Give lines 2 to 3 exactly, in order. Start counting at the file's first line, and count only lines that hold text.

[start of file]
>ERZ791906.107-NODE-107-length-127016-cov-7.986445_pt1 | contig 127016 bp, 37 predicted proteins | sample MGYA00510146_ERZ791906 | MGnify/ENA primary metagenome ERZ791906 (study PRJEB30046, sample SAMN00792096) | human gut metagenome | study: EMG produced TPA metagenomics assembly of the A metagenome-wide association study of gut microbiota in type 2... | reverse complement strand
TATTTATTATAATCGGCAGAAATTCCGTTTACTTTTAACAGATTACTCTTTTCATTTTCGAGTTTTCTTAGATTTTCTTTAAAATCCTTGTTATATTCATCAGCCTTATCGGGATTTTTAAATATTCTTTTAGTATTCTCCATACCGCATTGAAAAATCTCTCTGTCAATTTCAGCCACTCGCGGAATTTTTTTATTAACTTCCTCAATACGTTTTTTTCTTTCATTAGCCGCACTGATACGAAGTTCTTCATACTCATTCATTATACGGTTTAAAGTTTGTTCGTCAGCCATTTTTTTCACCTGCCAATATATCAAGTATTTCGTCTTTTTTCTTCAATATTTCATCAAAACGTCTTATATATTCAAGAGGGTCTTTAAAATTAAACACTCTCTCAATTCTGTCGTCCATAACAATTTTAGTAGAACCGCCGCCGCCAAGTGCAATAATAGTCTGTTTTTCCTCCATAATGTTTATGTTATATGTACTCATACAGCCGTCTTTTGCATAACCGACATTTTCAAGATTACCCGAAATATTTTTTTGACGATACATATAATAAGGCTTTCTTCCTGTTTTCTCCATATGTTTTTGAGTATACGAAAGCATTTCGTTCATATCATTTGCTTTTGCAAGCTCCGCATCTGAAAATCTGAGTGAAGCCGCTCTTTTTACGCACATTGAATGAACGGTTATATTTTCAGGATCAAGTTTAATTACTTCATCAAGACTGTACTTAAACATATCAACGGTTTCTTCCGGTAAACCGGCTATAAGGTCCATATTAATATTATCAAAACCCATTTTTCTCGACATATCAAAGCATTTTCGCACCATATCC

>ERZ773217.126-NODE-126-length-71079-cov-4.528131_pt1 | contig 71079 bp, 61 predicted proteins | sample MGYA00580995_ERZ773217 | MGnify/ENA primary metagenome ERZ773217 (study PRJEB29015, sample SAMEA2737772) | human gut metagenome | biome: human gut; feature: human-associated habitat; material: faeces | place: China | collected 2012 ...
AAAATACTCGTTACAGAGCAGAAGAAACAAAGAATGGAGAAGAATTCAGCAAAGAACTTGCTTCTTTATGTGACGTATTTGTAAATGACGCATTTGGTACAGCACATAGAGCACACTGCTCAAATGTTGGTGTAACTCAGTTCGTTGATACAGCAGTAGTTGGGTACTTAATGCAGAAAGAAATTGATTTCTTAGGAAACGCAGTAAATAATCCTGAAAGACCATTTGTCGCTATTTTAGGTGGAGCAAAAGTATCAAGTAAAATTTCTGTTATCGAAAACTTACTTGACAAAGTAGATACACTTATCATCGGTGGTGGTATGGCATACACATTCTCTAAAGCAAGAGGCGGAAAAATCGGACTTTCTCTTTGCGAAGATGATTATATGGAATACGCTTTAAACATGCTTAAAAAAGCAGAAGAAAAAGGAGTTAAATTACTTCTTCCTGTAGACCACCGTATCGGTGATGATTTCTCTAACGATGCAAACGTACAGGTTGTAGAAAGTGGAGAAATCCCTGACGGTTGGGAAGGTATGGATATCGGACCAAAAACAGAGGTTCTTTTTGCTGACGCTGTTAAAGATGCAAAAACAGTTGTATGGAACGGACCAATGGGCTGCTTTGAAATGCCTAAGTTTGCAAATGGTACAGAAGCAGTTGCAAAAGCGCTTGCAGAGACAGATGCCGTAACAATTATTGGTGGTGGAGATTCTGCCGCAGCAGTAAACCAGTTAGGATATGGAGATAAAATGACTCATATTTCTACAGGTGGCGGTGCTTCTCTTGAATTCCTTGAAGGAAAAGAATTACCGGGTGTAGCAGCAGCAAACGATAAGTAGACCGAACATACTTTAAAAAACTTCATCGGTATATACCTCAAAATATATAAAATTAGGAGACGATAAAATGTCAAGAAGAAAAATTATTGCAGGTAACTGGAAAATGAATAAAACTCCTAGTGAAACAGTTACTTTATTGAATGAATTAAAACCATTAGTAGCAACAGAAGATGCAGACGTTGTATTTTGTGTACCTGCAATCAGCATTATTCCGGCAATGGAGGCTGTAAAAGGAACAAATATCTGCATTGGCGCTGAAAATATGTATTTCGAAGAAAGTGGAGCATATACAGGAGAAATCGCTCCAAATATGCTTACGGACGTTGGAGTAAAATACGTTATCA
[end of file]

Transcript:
TATTTATTATAATCGGCAGAAATTCCGTTTACTTTTAACAGATTACTCTTTTCATTTTCGAGTTTTCTTAGATTTTCTTTAAAATCCTTGTTATATTCATCAGCCTTATCGGGATTTTTAAATATTCTTTTAGTATTCTCCATACCGCATTGAAAAATCTCTCTGTCAATTTCAGCCACTCGCGGAATTTTTTTATTAACTTCCTCAATACGTTTTTTTCTTTCATTAGCCGCACTGATACGAAGTTCTTCATACTCATTCATTATACGGTTTAAAGTTTGTTCGTCAGCCATTTTTTTCACCTGCCAATATATCAAGTATTTCGTCTTTTTTCTTCAATATTTCATCAAAACGTCTTATATATTCAAGAGGGTCTTTAAAATTAAACACTCTCTCAATTCTGTCGTCCATAACAATTTTAGTAGAACCGCCGCCGCCAAGTGCAATAATAGTCTGTTTTTCCTCCATAATGTTTATGTTATATGTACTCATACAGCCGTCTTTTGCATAACCGACATTTTCAAGATTACCCGAAATATTTTTTTGACGATACATATAATAAGGCTTTCTTCCTGTTTTCTCCATATGTTTTTGAGTATACGAAAGCATTTCGTTCATATCATTTGCTTTTGCAAGCTCCGCATCTGAAAATCTGAGTGAAGCCGCTCTTTTTACGCACATTGAATGAACGGTTATATTTTCAGGATCAAGTTTAATTACTTCATCAAGACTGTACTTAAACATATCAACGGTTTCTTCCGGTAAACCGGCTATAAGGTCCATATTAATATTATCAAAACCCATTTTTCTCGACATATCAAAGCATTTTCGCACCATATCC

>ERZ773217.126-NODE-126-length-71079-cov-4.528131_pt1 | contig 71079 bp, 61 predicted proteins | sample MGYA00580995_ERZ773217 | MGnify/ENA primary metagenome ERZ773217 (study PRJEB29015, sample SAMEA2737772) | human gut metagenome | biome: human gut; feature: human-associated habitat; material: faeces | place: China | collected 2012 ...